|1916||Bob Bescher LF||Zinn Beck 3B||Jack Smith CF||Dots Miller 1B||Tom Long RF||Bruno Betzel 2B||Rogers Hornsby SS||Frank Snyder C||Bill Doak P|
|1915||Cozy Dolan CF||Miller Huggins 2B||Bob Bescher LF||Dots Miller 1B||Chief Wilson RF||Zinn Beck 3B||Rolla Daringer SS||Frank Snyder C||Slim Sallee P|
|1914||Miller Huggins 2B||Lee Magee CF||Art Butler SS||Dots Miller 1B||Chief Wilson RF||Cozy Dolan 3B||Walton Cruise LF||Ivey Wingo C||Dan Griner P|
|1913||Miller Huggins 2B||Lee Magee LF||Mike Mowrey 3B||Ed Konetchy 1B||Steve Evans RF||Rebel Oakes CF||Charley O'Leary SS||Ivey Wingo C||Dan Griner P|
|1912||Miller Huggins 2B||Rube Ellis LF||Rebel Oakes CF||Ed Konetchy 1B||Steve Evans RF||Mike Mowrey 3B||Arnold Hauser SS||Jack Bliss C||Bob Harmon P|
|1911||Miller Huggins 2B||Rube Ellis LF||Mike Mowrey 3B||Ed Konetchy 1B||Steve Evans RF||Roger Bresnahan C||Rebel Oakes CF||Arnold Hauser SS||Slim Sallee P|
|1910||Miller Huggins 2B||Rube Ellis LF||Rebel Oakes CF||Ed Konetchy 1B||Steve Evans RF||Roger Bresnahan C||Rudy Hulswitt SS||Jap Barbeau 3B||Vic Willis P|
|1909||Bobby Byrne 3B||Al Shaw CF||Roger Bresnahan C||Ed Konetchy 1B||Steve Evans RF||Joe Delahanty LF||Chappy Charles 2B||Champ Osteen SS||Johnny Lush P|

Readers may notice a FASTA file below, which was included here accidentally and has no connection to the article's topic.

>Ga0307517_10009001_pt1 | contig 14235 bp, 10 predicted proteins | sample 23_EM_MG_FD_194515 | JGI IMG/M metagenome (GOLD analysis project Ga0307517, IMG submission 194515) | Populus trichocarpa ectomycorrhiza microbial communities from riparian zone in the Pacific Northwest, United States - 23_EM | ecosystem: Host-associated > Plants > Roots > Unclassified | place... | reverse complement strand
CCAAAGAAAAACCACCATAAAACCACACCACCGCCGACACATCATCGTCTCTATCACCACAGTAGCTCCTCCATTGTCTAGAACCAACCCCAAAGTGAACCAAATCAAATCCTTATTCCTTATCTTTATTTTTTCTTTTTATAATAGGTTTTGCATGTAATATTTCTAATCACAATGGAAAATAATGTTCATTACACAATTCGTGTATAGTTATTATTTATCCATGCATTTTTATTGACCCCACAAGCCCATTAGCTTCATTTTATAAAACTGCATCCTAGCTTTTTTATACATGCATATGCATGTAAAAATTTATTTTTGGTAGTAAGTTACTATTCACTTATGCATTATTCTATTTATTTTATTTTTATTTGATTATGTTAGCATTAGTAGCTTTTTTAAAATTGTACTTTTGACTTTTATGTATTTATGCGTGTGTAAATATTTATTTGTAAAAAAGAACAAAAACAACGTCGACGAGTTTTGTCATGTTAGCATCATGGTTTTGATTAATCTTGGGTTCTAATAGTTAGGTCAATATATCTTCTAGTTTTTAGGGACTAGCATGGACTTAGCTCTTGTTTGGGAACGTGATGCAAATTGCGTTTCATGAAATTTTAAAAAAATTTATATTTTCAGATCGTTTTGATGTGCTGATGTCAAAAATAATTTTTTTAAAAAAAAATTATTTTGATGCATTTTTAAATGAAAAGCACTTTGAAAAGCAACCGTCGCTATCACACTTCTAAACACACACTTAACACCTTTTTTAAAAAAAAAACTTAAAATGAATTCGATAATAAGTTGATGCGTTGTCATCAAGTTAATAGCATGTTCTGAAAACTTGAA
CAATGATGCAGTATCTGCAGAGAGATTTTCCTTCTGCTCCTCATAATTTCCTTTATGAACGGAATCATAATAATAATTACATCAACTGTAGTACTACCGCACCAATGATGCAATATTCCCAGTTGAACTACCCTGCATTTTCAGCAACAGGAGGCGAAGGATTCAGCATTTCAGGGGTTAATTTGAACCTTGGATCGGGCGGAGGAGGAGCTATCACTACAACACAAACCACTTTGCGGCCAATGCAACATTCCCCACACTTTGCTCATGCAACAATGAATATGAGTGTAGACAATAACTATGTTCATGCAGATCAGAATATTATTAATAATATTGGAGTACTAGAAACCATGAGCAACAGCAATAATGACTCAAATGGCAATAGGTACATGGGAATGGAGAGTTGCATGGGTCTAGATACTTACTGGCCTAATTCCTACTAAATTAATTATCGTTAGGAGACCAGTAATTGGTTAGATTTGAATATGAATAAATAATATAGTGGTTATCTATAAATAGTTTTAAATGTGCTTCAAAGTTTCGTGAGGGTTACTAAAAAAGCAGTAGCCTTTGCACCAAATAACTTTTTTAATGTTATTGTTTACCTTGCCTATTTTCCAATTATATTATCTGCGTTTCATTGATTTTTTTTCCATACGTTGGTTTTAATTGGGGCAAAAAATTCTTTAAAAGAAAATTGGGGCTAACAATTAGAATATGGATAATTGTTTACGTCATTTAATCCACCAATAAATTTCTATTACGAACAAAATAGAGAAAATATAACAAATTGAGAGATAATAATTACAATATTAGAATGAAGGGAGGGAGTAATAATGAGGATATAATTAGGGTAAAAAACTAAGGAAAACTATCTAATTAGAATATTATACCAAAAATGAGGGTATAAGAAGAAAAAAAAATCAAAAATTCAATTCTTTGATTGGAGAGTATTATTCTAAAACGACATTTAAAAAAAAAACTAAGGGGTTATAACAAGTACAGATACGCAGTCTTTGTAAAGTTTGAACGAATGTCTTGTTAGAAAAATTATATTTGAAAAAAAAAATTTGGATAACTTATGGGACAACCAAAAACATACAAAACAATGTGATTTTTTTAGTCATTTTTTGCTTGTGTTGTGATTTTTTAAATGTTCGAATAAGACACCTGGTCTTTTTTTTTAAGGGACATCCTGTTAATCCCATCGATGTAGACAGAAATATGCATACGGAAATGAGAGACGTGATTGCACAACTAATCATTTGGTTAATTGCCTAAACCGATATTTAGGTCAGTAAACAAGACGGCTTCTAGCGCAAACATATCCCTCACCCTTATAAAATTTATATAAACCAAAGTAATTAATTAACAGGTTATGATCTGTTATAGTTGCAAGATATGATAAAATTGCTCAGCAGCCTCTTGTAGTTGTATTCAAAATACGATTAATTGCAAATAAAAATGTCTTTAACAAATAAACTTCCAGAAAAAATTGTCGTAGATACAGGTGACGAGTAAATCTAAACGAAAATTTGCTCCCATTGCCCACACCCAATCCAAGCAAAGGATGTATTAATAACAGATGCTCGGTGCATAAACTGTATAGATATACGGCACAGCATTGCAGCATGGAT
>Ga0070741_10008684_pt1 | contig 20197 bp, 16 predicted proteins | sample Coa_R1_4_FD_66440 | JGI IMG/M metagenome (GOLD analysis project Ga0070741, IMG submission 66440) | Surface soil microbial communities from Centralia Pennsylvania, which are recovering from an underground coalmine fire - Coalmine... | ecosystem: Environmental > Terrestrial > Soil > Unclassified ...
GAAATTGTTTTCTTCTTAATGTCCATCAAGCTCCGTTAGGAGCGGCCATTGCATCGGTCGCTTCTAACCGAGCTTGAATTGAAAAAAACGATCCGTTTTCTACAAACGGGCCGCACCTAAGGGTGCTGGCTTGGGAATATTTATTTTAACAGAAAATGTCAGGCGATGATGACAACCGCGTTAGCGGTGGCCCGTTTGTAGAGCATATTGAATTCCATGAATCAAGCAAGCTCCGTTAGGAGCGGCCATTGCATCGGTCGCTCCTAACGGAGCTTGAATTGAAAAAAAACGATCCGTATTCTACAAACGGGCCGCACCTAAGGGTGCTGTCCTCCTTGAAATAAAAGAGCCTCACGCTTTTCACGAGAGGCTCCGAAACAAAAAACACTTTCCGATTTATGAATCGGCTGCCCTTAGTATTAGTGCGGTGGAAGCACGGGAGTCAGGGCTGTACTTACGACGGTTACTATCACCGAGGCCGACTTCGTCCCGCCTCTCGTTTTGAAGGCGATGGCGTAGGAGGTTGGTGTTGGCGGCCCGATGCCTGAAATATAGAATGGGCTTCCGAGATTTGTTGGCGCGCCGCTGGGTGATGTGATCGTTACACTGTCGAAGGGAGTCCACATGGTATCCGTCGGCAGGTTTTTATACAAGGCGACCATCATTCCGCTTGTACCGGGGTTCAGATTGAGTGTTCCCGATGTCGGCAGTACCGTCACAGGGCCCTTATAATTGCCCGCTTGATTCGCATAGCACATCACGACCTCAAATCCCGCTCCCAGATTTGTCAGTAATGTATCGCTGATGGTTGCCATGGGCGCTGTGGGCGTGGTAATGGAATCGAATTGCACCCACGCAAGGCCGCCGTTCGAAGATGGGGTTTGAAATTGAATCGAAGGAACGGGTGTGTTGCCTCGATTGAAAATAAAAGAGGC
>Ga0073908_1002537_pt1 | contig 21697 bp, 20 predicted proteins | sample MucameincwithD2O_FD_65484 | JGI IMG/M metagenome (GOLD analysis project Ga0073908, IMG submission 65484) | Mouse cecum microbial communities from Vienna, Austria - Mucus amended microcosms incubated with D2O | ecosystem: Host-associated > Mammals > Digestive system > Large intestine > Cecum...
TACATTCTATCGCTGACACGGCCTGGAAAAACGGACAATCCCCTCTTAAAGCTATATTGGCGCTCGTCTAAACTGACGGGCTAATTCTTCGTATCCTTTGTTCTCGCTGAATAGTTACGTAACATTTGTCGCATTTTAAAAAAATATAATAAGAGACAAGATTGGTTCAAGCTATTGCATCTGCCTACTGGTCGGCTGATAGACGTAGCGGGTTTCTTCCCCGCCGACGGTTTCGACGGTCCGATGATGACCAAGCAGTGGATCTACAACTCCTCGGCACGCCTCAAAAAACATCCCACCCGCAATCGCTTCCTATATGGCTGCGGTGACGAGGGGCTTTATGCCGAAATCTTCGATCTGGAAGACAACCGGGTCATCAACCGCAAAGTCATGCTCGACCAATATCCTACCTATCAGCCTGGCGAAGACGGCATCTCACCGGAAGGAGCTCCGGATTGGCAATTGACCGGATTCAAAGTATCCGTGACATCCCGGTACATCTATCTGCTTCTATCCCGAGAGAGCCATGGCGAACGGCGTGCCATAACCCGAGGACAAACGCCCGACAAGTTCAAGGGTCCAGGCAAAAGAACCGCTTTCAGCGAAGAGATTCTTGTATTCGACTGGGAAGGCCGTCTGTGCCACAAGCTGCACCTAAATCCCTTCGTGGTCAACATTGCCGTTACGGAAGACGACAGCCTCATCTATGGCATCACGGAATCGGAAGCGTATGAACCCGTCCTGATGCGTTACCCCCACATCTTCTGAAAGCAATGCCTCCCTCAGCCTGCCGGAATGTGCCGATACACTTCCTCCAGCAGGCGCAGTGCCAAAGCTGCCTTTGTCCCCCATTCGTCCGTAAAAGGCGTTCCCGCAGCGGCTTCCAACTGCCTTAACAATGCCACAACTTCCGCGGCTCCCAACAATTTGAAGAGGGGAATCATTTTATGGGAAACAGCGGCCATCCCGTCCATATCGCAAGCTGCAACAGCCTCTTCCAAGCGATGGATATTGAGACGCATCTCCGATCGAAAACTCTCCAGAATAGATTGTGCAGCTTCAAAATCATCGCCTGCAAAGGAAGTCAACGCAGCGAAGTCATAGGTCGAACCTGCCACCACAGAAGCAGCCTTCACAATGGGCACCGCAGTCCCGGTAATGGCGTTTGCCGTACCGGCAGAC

|1908||Chappy Charles 3B||Shad Barry RF||Joe Delahanty LF||Ed Konetchy 1B||Red Murray CF||Bobby Byrne SS||Billy Gilbert 2B||Art Hoelskoetter C||Johnny Lush P|
|Opening Day Salary |
(ML contracts plus pro-rated signing bonuses)
|2014||$111,250,000 (Google spreadsheet)|
|2015||$122,066,500 (Google spreadsheet)|
|2016||$145,553,500 (Google spreadsheet)|
|2017||$148,152,933 (Google spreadsheet)|
|2018||$159,698,667 (Google spreadsheet)|
There are few logos in baseball as closely linked to a team as the "Birds on the Bat" is to the Cardinals. The red birds that are now inseparable from the Cardinal name, however, were not featured by the team in its earliest days. Rather, the name originally referred to the color cardinal red.
A lifetime .358 hitter, Hornsby was inducted in the Hall of Fame in 1942, and the Cardinals honored him alongside the retired numbers with the 'SL' symbol due to his playing days predating the use of numbers.
Redbird Nation's reputation as the most knowledgeable, loyal and, above all, friendly fans in the majors ... 'Our fans are the best because they're just as passionate as anywhere else, ..., but they're probably a little more fair-minded,' says St. Louis manager Tony La Russa.